Having said this, Mintz does trip over a few linguistic paperclips. Abraham Zvi Halevi’s marvelous “Hadarim Meruhatim” (“Furnished Rooms”) invokes the fate of Zion in the use of the biblical question “Eicha?” translated by Mintz as simply “How?” But “Eicha?” resonant through thousands of years of Jewish tragedy, means much more: “How could this have possibly happened?” This nuance, crucial to the understanding of Halevi’s poem, is missing. “Khayat Bereshit” (also from Halevi) may mean “prehistoric creature”; more likely it is a borrowing from the Yiddish b’reyshis-dik, which, invoking the biblical narrative of creation, means “primeval” — which, in Halevi’s poem, is suggested by Brooklyn’s hulking Williamsburg Bridge at night. Again, a nuance in translation is missing.
The value of “Sanctuary in the Wilderness” is not that it is a watershed discussion of a literary arena that was forgotten, of writers that we simply did not know we had. Mintz is planting the flag firmly in the soil of American Hebrew poetry; his lucid discussions, however, are but the first step. “Sanctuary in the Wilderness” paves the way for a critical discussion, long overdue, of the poets represented in the volume, and of others in the American Hebrew oeuvre. The process of evaluation of the poets represented in the volume may now begin, and Mintz is the enabler of this process. Mintz’s claim is that our writers need to be refracted through the prism of American Jewish history; they are part of the American story. The American Jewish evaluation, therefore, will necessarily be different from the Israeli, which by virtue of its history and ideological traditions stands by a profoundly different set of evaluative criteria. Literary standards will count for less than national narratives.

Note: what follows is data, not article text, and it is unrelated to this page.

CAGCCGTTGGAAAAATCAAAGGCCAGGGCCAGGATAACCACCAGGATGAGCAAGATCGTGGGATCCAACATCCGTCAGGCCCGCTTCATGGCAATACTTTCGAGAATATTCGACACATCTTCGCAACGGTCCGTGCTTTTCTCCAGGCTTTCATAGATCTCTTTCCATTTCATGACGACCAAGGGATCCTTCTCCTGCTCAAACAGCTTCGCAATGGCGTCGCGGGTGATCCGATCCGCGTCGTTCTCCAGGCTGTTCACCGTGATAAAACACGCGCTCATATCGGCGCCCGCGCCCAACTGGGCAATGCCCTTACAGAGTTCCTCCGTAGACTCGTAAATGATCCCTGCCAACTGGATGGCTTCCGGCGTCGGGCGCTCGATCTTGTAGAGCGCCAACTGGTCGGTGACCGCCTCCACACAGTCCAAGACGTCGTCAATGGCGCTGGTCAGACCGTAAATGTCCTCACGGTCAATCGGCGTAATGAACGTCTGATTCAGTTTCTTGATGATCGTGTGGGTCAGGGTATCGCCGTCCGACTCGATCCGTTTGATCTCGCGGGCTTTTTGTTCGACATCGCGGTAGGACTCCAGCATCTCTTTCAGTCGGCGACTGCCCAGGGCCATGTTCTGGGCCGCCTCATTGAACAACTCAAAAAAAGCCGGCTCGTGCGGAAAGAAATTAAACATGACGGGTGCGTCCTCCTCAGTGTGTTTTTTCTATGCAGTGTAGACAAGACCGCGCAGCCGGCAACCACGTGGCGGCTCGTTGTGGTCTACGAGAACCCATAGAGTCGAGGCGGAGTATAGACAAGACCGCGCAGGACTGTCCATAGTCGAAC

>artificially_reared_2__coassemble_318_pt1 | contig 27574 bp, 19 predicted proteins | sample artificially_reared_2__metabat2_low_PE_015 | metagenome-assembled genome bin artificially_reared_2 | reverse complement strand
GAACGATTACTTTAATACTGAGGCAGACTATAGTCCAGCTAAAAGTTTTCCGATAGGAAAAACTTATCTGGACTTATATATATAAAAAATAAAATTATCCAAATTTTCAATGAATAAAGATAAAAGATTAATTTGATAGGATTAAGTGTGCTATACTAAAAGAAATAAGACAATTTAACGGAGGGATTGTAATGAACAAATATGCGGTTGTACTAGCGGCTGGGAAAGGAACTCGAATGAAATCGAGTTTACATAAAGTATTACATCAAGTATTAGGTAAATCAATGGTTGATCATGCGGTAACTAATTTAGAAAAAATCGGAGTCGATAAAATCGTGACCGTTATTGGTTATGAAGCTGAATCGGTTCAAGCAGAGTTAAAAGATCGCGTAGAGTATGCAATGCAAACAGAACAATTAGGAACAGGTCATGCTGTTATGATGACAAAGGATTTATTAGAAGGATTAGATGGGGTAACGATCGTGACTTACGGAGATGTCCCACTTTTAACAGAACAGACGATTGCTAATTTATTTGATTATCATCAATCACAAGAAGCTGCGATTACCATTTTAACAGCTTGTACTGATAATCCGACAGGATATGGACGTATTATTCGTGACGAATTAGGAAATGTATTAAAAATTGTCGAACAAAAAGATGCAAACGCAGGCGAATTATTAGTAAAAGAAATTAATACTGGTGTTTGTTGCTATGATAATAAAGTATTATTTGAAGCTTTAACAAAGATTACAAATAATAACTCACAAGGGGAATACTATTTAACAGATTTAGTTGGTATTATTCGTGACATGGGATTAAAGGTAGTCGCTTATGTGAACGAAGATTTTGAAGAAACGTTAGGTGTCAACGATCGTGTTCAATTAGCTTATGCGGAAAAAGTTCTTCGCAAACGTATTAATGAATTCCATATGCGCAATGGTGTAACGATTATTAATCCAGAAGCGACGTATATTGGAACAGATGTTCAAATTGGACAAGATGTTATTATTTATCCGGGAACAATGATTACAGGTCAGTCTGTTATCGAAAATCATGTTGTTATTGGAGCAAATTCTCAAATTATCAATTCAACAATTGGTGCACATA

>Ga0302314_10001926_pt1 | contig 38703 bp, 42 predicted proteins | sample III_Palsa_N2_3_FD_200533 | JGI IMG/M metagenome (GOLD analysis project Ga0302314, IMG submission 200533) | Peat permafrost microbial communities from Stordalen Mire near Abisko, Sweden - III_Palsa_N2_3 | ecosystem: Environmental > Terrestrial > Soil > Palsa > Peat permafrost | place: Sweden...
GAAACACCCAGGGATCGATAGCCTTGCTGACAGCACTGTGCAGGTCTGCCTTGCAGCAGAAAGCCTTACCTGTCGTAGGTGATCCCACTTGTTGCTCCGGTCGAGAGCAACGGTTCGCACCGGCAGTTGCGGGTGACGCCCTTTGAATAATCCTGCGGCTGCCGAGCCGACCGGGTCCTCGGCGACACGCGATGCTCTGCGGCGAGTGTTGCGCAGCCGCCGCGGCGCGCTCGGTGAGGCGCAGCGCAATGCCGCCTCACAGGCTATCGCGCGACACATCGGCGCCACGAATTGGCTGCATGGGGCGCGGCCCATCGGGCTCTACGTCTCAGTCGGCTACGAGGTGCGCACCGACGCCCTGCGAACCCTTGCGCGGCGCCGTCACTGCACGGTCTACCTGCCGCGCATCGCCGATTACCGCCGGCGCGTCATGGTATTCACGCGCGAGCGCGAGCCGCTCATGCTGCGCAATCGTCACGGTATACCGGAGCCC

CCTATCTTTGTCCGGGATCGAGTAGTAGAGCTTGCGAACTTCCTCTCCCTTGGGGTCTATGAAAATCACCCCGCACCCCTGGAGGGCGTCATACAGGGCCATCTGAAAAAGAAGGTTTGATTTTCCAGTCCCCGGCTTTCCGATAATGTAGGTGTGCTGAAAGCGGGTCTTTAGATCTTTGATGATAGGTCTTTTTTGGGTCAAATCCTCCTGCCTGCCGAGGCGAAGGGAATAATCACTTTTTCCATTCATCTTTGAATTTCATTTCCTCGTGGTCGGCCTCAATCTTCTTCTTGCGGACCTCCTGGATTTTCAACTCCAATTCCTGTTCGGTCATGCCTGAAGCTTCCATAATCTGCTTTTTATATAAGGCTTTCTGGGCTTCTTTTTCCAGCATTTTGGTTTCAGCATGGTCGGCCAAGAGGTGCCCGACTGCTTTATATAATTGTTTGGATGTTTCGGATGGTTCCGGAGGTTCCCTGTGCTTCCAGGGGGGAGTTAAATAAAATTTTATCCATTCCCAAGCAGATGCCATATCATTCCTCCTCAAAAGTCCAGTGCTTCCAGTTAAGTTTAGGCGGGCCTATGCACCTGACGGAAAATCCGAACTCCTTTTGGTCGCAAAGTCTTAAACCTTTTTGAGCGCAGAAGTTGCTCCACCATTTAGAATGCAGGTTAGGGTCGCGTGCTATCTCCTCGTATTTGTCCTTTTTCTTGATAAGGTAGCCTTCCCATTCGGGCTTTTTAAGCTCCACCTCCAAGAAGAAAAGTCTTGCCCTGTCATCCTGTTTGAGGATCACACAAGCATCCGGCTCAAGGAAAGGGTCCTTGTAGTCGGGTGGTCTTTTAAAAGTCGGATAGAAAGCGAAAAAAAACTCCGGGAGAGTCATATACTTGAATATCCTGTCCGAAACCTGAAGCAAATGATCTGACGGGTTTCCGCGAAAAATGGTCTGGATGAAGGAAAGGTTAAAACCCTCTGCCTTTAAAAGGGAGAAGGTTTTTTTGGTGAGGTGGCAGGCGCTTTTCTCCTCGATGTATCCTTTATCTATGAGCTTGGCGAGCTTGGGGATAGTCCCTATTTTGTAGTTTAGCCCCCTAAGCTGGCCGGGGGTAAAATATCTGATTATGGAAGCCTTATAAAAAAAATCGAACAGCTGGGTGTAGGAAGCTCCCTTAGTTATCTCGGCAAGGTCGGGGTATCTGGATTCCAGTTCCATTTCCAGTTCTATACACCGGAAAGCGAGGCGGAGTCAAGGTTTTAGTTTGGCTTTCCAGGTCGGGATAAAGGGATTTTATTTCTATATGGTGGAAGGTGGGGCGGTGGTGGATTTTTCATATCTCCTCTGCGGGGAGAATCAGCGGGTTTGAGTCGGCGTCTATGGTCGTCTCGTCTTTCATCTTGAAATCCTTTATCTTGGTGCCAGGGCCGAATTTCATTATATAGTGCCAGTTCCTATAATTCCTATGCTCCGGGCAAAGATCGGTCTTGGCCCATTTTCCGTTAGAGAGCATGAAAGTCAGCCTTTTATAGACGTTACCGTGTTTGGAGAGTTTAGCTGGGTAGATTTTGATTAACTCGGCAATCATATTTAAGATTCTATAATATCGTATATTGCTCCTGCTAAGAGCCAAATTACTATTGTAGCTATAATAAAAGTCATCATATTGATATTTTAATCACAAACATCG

Mintz’s peroration to the reader is nuanced, and appropriately so. He disagrees with the monomaniacal view of the American Hebraists that Hebrew is the measure of all things Jewish. (Mintz is spot-on in noting that this monomania was one factor that contributed to the eclipse of the Hebrew literary enterprise.) But Mintz does share the view of the Hebraists that Hebrew is the “deep structure of Jewish civilization, its DNA.” Whatever literary evaluation of American Hebrew poets may transpire, Mintz has revealed their link in this deep chain to our past, and thereby to our future.
Jerome Chanes is a contributing editor to the Forward. He writes about Jewish history, public affairs, and arts and letters.